• Davis says:

            No doubt coal miners were happy to live in company housing and shopping at company stores with company money. Liberty!

            • Murc says:

              I actually have a whole tinfull of my coal-mining great-grandfathers company scrip. The most remarkable thing about it is how cheapass it is.

              It has some anti-counterfeiting protection on it (milled edges, weird shapes, holes drilled off-center) but aside from that the engraving is so thin it could probably be worn smooth with a month of normal handling and they’re made of ‘brass’ that has so much tin in it I suspect wouldn’t meet the mettalurgical or legal definition. I suspect I could bend one in two with my bare hands.

              • Bill Murray says:

                I think a lot of tin would make it bronze or red brass. alpha brass or some generic low zinc alloy is probably more likely

    • Murc says:

      AAaaaaand you fixed the post sometime between when I started typing and when I hit submit. If you want me to look foolish, Scott, there are much easier ways.

  2. Warren Terra says:

    I liked August Pollak’s take on this same column when Thomas Friedman wrote it. Make that the second time Thomas Friedman wrote it. Well, the second time recently:

    Because, of course, the joke here is that (with the exception of the worst of the Pain Caucus nonsense), Obama and with him most Democrats in Congress are trying to push a very centrist agenda. But Broder Of Blessed Memory demands that everything is both sides’ fault, so the only answer is that we throw out our entire political system and replace it with a man in a cape and tights who looks suspiciously like Thomas Friedman (or, in this case, Matt Miller), only without glasses and standing up straight.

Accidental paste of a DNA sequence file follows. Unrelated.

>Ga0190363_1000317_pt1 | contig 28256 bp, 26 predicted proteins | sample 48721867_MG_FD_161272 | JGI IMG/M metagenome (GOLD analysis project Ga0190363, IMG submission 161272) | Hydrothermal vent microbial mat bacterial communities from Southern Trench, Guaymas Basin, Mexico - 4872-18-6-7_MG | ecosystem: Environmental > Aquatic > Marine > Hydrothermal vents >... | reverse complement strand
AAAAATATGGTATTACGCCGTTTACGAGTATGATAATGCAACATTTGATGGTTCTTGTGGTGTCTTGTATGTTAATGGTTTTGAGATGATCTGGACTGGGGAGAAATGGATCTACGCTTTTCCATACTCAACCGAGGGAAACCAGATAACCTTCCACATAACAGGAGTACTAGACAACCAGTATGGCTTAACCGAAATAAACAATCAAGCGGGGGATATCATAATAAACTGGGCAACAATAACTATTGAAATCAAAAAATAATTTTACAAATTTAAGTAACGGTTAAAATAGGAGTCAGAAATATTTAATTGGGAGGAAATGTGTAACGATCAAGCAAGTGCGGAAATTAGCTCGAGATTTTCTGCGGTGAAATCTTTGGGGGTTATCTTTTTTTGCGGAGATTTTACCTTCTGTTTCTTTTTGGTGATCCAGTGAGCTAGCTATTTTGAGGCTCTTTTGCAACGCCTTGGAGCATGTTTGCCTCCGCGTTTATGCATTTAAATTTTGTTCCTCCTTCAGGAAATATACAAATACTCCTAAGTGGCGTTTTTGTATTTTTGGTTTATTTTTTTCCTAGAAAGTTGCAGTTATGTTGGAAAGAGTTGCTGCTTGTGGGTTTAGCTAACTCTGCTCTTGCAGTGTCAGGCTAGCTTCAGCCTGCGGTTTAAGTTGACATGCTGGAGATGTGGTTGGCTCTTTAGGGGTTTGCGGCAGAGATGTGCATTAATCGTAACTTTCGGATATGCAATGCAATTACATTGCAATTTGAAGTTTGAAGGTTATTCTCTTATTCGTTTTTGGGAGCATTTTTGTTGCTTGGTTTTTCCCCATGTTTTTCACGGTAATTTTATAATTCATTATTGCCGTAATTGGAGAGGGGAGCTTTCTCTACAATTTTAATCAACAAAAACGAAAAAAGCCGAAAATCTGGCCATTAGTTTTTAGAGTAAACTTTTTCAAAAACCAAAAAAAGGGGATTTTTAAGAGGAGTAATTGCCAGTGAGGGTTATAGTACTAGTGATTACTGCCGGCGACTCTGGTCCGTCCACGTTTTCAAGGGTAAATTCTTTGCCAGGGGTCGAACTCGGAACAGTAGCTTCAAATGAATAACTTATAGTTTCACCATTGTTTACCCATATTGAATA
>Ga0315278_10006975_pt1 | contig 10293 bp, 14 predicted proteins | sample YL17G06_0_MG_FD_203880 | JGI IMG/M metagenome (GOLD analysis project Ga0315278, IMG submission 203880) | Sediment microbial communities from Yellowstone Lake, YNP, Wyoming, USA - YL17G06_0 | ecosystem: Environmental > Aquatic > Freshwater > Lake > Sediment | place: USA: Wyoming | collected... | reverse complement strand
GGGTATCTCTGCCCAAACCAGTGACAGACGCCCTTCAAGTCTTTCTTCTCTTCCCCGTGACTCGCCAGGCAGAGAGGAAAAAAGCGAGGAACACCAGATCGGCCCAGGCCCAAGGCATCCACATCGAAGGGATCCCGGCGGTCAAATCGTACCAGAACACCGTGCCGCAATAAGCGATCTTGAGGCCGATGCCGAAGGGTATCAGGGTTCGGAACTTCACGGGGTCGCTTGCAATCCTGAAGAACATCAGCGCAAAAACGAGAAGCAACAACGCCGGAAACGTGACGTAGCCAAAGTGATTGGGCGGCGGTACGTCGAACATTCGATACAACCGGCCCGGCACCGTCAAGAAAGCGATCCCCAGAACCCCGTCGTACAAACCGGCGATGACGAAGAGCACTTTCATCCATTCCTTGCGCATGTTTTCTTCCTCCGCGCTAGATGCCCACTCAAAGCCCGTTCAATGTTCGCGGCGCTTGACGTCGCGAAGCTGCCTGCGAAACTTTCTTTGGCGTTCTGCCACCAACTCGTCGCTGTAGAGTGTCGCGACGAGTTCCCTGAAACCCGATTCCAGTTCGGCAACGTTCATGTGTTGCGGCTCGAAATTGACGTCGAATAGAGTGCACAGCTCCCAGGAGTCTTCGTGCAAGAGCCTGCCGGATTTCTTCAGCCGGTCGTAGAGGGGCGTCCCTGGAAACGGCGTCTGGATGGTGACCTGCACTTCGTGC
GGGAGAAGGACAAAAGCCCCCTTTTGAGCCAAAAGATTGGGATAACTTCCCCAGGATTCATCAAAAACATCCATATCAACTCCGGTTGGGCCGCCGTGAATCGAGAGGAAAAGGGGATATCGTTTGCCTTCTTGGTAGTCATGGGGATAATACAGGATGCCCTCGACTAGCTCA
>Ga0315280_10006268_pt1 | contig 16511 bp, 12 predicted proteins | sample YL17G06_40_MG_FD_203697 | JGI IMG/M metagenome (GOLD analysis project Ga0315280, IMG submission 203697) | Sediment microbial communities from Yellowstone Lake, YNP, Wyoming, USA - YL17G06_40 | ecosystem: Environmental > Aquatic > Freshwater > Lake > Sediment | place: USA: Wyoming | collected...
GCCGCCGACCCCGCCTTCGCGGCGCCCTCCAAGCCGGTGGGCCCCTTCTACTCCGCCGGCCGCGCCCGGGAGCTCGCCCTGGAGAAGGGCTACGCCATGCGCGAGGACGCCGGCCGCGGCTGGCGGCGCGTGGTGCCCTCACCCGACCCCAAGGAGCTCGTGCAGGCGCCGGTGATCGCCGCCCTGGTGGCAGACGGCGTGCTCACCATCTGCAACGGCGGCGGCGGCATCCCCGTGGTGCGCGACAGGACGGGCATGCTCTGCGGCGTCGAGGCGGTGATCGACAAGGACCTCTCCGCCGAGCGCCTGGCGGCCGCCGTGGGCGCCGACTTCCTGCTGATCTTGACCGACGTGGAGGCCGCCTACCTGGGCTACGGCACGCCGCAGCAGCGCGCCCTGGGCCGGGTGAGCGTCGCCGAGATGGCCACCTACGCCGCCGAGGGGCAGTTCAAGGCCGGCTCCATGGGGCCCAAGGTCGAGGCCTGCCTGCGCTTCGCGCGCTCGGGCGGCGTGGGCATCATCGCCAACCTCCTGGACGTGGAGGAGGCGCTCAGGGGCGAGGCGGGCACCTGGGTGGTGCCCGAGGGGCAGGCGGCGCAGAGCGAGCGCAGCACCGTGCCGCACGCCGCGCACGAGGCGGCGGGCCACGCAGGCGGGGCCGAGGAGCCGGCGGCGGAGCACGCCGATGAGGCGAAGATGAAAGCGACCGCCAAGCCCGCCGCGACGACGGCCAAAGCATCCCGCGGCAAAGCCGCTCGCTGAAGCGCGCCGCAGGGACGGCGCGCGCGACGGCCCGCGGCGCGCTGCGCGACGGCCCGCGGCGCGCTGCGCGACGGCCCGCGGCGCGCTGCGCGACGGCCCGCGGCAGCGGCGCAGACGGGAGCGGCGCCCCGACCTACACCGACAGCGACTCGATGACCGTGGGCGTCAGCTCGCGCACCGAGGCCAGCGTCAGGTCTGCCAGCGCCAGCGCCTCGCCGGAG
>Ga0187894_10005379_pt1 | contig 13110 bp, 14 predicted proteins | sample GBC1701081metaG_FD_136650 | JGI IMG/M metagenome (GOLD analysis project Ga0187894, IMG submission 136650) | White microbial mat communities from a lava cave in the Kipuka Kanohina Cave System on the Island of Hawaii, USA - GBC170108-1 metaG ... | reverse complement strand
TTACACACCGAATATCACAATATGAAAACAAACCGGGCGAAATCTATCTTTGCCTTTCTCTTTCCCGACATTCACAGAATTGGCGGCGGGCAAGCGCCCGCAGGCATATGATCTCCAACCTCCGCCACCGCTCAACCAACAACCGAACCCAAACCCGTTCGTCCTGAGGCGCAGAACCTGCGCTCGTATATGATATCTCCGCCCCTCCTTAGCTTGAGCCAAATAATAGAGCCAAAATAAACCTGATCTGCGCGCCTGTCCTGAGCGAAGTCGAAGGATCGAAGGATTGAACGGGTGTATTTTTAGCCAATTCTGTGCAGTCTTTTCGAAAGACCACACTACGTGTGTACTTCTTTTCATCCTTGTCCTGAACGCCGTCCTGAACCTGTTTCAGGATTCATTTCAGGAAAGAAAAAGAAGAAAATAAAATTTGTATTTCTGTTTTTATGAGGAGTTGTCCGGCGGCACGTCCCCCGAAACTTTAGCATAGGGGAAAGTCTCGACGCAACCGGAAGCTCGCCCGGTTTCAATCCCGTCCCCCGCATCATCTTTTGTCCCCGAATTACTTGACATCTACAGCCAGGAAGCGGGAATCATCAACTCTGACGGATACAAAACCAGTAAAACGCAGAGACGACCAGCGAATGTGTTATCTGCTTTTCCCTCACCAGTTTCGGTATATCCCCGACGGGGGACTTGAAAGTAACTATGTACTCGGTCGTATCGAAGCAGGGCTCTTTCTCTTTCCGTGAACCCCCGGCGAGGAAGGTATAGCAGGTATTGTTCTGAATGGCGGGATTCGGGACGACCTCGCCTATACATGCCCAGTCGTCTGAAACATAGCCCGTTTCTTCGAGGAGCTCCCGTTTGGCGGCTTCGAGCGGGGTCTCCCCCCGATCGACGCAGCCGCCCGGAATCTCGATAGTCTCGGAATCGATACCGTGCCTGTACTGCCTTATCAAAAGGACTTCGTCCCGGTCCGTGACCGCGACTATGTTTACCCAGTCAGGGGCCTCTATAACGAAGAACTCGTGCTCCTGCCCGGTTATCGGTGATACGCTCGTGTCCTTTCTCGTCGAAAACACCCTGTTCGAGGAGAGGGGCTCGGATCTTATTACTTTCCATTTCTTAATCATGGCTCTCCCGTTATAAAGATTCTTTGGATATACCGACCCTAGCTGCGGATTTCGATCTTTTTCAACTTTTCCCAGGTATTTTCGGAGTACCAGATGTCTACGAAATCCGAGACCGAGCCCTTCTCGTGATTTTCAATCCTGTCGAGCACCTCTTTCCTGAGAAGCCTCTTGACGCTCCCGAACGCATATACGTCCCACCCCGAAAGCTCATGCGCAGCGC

• Warren Terra says:

      Um, dunno how it happened – must have typo’d something – but managed to mess up my comment something fierce. I’d blockquoted Pollak’s post, and written something after it, but in the comment as posted his words are missing and it looks like I’ve put mine in his mouth. Sorry.

      Should have been more like:
      I liked August Pollak’s take on this same column when Thomas Friedman wrote it. Make that the second time Thomas Friedman wrote it. Well, the second time recently:

      Shorter Thomas Friedman: much like I complained about a month ago in a column I was also mysteriously paid for, I continue to lament that both Democrats and Republicans fail to promote a constructive, beneficial agenda like the ones Democrats have been promoting.
      I’m honestly not sure who I’m supposed to be amazed at for just not giving a shit anymore: Friedman for writing a column where he simply pretends that Barack Obama doesn’t exist, or the Times for letting him do it. Twice.

      Because, of course, the joke here is that (with the exception of the worst of the Pain Caucus nonsense), Obama and with him most Democrats in Congress are trying to push a very centrist agenda. But Broder Of Blessed Memory demands that everything is both sides’ fault, so the only answer is that we throw out our entire political system and replace it with a man in a cape and tights who looks suspiciously like Thomas Friedman (or, in this case, Matt Miller), only without glasses and standing up straight.

  3. Slocum says:

    It should be “Donner Party Caucus” (Holbo) not “Pain Caucus,” regardless of Krugman’s Sveriges Riksbank Blow-Shit-Up prize in Economics.

    http://examinedlife.typepad.com/johnbelle/2003/11/dead_right.html

    • UserGoogol says:

      I’d say those refer to slightly different concepts. Frum was basically making the argument that hardship is good because it promotes moral virtue. The “pain caucus” refers more to the idea that austerity is necessary for the economy, that just need to swallow the bitter medicine and then everything will work out. The two arguments complement each other somewhat, but they’re aiming for very different goals.

  4. What interest groups or ideological litmus tests bar the Democrats from confronting any issue? The supposedly socialist president put social security benefits on the table. What the hell is this guy talking about?

    • DrDick says:

      Obviously, Obama has not come out in favor of abolishing all taxes on incomes over $300,000 and requiring workers to pay for the privilege of working, thus proving he is a radical socialist.

      • Davis X. Machina says: